Thursday, May 14, 2009

JDO Support Spreads For Good Reason

It looks like Google AppEngine for Java's JDO support is beginning to spread to others. In particular, Grails now supports JDO on GAEJ, and it looks like GORM is being enhanced to support JDO.

Some of you may not have been aware that JDO has been under active, continous development at Apache ever since before the JDO 2.0 release. In fact, it's the only JSR that I know of that was and continues to be developed in open source, with the expert group's doors flung wide open, and its discussions on a public mailing list. The most current version of JDO is 2.2, with 2.3 imminent.

I, for one, am really happy to see Grails support JDO, seeing that I entered an enhancement request for it a very long time ago. Back then, it got shot down, but clearly, things have changed.

Why did the folks at GAEJ go with JDO over Hibernate? Well, I can't speak for them, but recall that Hibernate (and JPA), by design, target relational databases only, whereas JDO's API is designed to be fundamentally independent of the underlying datastore. Since the most common implementations of JDO in the past have been object-relational mappers, one major enhancement delivered in JDO 2.0 back in 2006 was to standardize object-relational mapping metadata. This had very little effect on the API, and where it did, it was only a matter of convenience for those who needed hybrid applications that used both JDO and SQL together.

JDO, by design, is intended to support any kind of datastore. This is an important point, because only JDO allows us to consider new and exciting ways of storing our data. With little or no change to our code, we can run our applications against relational databases, Google's BigTable on GAEJ, or even new, as yet undeveloped datastores.

I don't think that the day is far off that JDO supports not only cloud-based datastores (BigTable might be considered one), but also multiple datastores, whose boundaries are managed by your JDO implementation. Imagine a comprehensive persistent object model of your entire domain, regardless of where and how its bits and pieces are stored and retrieved, whether they be via relational databases, clouds, web services, RESTful services, other stores, and/or multiple, heterogeneous instances thereof. Better yet, imagine writing a Grails or even a Naked Objects application over such comprehensive object models!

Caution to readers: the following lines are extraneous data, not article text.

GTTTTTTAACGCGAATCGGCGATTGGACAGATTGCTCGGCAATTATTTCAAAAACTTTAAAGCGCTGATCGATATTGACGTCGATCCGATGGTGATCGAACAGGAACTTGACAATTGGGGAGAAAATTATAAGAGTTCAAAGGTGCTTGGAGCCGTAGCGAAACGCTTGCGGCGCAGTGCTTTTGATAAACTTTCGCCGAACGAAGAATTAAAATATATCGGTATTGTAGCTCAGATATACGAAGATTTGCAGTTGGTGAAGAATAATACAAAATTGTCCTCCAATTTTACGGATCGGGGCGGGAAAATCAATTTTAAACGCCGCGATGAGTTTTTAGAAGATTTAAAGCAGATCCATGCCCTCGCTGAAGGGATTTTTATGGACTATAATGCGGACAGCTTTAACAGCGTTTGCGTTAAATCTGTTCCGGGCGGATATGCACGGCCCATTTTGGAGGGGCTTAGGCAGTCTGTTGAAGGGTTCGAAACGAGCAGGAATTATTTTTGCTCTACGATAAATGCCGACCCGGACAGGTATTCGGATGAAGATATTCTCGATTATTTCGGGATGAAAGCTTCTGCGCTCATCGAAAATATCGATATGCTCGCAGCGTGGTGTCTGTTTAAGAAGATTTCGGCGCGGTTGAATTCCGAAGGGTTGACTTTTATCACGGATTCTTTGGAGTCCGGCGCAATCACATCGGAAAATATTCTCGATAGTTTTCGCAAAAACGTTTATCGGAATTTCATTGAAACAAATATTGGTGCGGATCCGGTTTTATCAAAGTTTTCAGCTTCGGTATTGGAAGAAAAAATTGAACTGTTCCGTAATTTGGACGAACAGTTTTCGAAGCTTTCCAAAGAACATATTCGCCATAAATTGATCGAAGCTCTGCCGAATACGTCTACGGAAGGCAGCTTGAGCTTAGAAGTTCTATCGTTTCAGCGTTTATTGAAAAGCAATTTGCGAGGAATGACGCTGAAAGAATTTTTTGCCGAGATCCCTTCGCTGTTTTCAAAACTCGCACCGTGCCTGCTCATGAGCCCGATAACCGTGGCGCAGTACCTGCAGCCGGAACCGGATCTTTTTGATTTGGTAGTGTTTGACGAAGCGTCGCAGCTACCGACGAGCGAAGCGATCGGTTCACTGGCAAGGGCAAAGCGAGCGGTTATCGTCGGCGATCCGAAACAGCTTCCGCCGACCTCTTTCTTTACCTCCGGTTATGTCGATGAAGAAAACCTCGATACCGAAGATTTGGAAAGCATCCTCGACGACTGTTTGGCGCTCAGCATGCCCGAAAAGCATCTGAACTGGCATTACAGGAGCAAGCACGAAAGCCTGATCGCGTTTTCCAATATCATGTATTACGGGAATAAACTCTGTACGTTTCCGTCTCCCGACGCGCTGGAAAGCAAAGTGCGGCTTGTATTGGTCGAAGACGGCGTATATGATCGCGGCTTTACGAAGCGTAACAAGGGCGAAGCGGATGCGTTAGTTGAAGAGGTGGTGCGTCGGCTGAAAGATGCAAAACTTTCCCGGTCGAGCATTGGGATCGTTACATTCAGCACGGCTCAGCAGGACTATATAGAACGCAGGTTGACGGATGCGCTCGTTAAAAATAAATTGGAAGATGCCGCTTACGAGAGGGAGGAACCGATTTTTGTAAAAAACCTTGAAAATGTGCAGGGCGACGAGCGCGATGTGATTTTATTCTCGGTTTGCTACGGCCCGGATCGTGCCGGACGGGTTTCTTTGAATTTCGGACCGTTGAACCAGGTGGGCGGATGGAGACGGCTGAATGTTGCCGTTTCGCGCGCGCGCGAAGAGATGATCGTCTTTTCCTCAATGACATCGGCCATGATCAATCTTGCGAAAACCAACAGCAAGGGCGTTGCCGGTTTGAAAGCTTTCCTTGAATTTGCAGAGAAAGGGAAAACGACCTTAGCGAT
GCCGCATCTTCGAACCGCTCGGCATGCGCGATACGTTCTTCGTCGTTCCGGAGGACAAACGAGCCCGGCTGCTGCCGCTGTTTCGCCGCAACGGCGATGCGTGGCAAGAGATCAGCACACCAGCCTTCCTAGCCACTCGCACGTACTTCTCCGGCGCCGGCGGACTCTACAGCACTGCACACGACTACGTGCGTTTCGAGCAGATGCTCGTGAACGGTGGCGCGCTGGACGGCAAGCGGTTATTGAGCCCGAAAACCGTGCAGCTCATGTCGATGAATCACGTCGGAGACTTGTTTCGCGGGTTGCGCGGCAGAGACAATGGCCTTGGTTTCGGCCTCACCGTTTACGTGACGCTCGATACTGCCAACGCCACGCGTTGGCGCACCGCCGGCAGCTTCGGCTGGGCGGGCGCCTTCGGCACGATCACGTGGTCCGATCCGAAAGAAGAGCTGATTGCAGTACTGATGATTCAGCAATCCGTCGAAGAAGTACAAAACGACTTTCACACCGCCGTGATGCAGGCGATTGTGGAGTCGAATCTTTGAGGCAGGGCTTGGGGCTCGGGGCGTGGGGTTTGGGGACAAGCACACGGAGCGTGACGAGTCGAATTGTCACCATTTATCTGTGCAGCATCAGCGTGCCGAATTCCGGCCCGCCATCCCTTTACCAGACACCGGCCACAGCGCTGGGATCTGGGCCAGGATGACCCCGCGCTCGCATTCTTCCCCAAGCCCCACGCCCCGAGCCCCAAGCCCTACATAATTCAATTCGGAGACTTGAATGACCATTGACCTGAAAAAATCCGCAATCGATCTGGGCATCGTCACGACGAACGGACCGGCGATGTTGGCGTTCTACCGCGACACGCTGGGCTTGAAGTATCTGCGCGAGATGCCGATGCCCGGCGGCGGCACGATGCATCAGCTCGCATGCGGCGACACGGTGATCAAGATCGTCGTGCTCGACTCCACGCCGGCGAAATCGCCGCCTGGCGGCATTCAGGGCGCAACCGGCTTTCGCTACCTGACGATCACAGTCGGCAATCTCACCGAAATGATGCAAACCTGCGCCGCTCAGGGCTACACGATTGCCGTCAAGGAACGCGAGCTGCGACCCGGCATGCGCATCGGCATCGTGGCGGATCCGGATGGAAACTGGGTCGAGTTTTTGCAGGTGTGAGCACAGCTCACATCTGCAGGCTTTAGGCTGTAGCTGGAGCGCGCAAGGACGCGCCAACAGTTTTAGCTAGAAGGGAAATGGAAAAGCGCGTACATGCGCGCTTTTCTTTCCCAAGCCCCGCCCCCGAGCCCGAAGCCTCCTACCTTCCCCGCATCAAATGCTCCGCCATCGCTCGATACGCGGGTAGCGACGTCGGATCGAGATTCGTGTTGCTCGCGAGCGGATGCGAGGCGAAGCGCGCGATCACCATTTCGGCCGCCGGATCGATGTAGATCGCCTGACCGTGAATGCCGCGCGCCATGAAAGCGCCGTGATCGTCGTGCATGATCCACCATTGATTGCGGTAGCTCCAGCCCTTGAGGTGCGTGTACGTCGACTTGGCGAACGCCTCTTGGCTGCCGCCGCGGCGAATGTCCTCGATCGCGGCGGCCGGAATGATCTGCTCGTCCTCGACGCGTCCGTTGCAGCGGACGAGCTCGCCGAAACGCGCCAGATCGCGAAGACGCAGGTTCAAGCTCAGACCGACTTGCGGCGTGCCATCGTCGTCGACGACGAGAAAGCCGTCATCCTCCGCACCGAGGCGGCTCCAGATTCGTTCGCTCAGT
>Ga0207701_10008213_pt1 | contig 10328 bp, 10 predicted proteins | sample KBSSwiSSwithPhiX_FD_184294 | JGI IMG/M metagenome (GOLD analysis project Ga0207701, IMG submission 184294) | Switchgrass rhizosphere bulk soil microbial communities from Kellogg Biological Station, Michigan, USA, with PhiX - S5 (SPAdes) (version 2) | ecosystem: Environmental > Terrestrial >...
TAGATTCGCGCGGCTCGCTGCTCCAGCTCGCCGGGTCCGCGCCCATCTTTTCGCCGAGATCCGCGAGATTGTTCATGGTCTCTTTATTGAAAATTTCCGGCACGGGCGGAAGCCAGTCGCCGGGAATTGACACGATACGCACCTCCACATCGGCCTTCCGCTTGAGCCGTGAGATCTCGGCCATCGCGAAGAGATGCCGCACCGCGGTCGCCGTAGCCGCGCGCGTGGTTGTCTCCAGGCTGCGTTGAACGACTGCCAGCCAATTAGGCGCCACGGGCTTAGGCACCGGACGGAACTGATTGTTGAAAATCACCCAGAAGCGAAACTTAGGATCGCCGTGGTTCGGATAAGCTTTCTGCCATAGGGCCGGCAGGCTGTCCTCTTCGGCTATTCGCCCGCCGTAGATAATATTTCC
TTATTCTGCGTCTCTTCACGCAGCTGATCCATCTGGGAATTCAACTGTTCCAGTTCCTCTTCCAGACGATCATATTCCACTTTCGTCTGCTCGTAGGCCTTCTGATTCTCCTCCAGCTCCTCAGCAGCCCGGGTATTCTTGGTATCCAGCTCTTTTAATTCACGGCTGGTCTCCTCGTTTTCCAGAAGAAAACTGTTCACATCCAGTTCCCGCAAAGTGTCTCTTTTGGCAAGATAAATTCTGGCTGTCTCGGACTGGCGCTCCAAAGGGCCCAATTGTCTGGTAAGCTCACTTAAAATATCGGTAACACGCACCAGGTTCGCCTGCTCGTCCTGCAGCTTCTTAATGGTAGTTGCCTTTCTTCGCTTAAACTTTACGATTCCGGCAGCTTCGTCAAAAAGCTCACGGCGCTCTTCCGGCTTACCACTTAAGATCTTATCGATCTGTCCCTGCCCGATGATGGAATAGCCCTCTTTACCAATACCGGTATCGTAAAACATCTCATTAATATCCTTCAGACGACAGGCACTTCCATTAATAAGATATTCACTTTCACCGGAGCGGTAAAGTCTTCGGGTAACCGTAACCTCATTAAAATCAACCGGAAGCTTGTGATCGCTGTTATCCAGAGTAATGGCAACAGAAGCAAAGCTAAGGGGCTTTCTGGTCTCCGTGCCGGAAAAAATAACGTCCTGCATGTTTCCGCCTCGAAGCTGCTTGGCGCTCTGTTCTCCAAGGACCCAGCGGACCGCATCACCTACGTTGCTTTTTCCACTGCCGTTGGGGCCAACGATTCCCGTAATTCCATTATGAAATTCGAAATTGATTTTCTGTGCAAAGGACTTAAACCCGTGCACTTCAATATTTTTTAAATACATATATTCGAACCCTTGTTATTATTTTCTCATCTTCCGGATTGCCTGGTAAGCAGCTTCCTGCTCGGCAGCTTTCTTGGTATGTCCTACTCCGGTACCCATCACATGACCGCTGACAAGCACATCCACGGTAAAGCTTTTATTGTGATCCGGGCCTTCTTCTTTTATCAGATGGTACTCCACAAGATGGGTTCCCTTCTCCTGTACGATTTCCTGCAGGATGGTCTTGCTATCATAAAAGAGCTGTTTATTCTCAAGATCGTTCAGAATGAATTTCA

We've all heard of the unified view of the customer; well, JDO is definitely the path to get there.

3 comments:

chris said...

JPA can be used with GAE, at least it's on the feature list:

http://code.google.com/appengine/docs/java/datastore/usingjpa.html

Matthew Adams said...

@Chris,

Yes, JPA is indeed supported, at least the parts that are not relationally specific. I would recommend using the JDO API, since most of the JPA API is a functional subset of the JDO API. I'll try to work on a detailed document of some the differences between the two APIs for everyone's benefit.

To me, GAEJ+JDO is round hole/round peg, GAEJ+JPA is a round hole/rounded-but-still-square peg.

andy said...

While JPA is supported, it has API methods like "createNativeQuery" which accepts ... SQL. Hence of no use whatsoever to BigTable. The JDO API allows an implementation to support other query languages, so Google could add an implementation of GQL through that API with very little effort; impossible with JPA.

Many JPA annotations are tailored to RDBMS, whereas JDO provides genericity, and hence more applicable to BigTable.

JPA doesn't have a standard way of providing extensions to the spec, whereas JDO does - since the range of datastores is diverse you always would expect to allow configurability of specifics, yet JPA doesn't permit this in many places.

So as Matthew says, JDO is the right tool for the job in this case.

I suppose Hadoop (HBase) would be considered cloud technology too, and DataNucleus now supports that. Similarly distributed grid-based data storage would be a good match to JDO, and likely to appear before long. In the past JDO implementations have been disparate, catering for typically a single datastore type. The situation has changed and the value of the spec has now been realised; time to move it on further.